I’m encountering an increasing number of auto-respond emails from intended recipients who are out of the office, claiming they will delete all emails sent to them while on vacation. This approach employs a warning system and is a less-than-subtle effort to persuade senders to hold that email until later — or maybe even reconsider whether the message needs to be sent in the first place.
It’s also an effective, if unconventional and arguably offensive, way to let people know you don’t want to be bothered. Which makes it a perfect example of dissuasion — the act or process of trying to persuade someone not to take a particular course of action.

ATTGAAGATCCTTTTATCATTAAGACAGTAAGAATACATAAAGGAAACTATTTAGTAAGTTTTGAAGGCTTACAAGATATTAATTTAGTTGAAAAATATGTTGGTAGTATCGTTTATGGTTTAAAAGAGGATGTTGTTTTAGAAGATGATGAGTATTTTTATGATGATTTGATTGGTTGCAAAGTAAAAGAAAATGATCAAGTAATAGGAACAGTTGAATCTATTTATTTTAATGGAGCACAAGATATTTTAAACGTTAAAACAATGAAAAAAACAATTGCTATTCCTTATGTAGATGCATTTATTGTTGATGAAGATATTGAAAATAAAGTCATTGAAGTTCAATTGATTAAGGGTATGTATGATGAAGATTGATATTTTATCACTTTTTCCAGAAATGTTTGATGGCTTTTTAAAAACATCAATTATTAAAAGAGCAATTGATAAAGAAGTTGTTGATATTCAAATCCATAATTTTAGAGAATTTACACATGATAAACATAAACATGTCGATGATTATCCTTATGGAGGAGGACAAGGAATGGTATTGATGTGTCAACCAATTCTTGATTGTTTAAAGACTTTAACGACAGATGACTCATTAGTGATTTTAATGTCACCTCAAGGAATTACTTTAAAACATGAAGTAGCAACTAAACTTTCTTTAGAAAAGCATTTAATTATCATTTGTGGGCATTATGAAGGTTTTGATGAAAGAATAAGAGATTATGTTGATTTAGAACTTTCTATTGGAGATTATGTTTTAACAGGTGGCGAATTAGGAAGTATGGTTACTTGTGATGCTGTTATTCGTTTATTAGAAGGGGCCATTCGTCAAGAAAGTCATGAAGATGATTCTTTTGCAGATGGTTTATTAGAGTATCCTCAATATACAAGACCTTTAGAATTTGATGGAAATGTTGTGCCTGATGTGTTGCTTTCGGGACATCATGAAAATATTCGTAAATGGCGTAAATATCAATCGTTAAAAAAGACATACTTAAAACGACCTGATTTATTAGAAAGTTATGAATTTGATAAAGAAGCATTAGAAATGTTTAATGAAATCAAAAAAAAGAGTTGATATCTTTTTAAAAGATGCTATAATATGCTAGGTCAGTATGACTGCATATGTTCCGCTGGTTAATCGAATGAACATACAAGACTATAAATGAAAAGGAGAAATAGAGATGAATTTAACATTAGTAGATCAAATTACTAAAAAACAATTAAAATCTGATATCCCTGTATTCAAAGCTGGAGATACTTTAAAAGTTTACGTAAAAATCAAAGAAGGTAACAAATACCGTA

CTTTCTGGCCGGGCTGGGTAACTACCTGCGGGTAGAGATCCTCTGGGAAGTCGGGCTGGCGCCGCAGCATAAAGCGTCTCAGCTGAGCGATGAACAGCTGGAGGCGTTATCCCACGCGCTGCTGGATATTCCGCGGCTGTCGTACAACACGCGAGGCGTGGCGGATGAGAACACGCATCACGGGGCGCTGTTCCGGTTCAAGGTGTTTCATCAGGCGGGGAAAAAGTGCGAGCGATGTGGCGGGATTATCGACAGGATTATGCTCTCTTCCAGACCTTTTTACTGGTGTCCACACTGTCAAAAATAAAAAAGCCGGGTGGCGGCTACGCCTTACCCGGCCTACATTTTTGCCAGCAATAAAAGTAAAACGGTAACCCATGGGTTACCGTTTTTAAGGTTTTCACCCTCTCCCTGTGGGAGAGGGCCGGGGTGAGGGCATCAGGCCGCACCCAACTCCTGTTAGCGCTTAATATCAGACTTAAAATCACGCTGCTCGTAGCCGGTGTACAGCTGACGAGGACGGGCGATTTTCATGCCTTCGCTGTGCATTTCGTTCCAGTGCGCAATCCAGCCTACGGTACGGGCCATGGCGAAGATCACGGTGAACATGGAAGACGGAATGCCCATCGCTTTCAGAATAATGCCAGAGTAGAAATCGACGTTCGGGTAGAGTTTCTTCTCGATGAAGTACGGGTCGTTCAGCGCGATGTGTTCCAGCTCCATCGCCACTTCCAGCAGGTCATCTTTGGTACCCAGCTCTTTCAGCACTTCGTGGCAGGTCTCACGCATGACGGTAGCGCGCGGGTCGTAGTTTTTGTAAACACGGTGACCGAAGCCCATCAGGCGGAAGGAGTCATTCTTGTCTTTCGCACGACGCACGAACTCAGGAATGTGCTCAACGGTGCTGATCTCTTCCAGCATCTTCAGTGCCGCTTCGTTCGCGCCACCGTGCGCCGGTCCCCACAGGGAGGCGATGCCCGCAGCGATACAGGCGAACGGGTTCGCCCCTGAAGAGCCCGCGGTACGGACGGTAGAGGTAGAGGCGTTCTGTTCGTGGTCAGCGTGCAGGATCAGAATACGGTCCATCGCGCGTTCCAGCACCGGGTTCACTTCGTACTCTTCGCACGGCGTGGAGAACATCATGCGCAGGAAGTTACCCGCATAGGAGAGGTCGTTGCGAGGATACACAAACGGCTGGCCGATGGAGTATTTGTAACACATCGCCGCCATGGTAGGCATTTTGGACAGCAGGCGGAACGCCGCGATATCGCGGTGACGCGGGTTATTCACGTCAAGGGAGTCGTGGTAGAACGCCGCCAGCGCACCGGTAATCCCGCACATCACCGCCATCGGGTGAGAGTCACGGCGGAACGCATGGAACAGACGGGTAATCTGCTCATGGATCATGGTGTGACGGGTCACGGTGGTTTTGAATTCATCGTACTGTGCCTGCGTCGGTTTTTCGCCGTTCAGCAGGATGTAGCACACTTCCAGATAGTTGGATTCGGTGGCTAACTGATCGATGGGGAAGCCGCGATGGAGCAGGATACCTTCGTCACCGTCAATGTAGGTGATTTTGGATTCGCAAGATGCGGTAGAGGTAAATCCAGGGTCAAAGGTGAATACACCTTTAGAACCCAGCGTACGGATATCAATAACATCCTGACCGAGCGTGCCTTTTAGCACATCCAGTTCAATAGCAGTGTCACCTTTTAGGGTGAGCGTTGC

I once worked with a woman who would leave out-of-office messages that sounded like an emergency drill had been activated: “This is a voicemail alert! This is a voicemail alert! I am out of the office and will not be returning calls or answering email until I return on August 1. This has been a voicemail alert.”
Let’s just say the first time you hear that it gets your attention.
Again, unconventional and arguably obnoxious. But it sure was effective at dissuading callers from leaving a message.
A third approach to out-of-office dissuasion is to be brutally honest with whoever deigns to call you when you’re not available: “Hey, this is Kim. If I don’t call you back, you’re the reason I screen my calls.”
Will you bother to be bothered this week?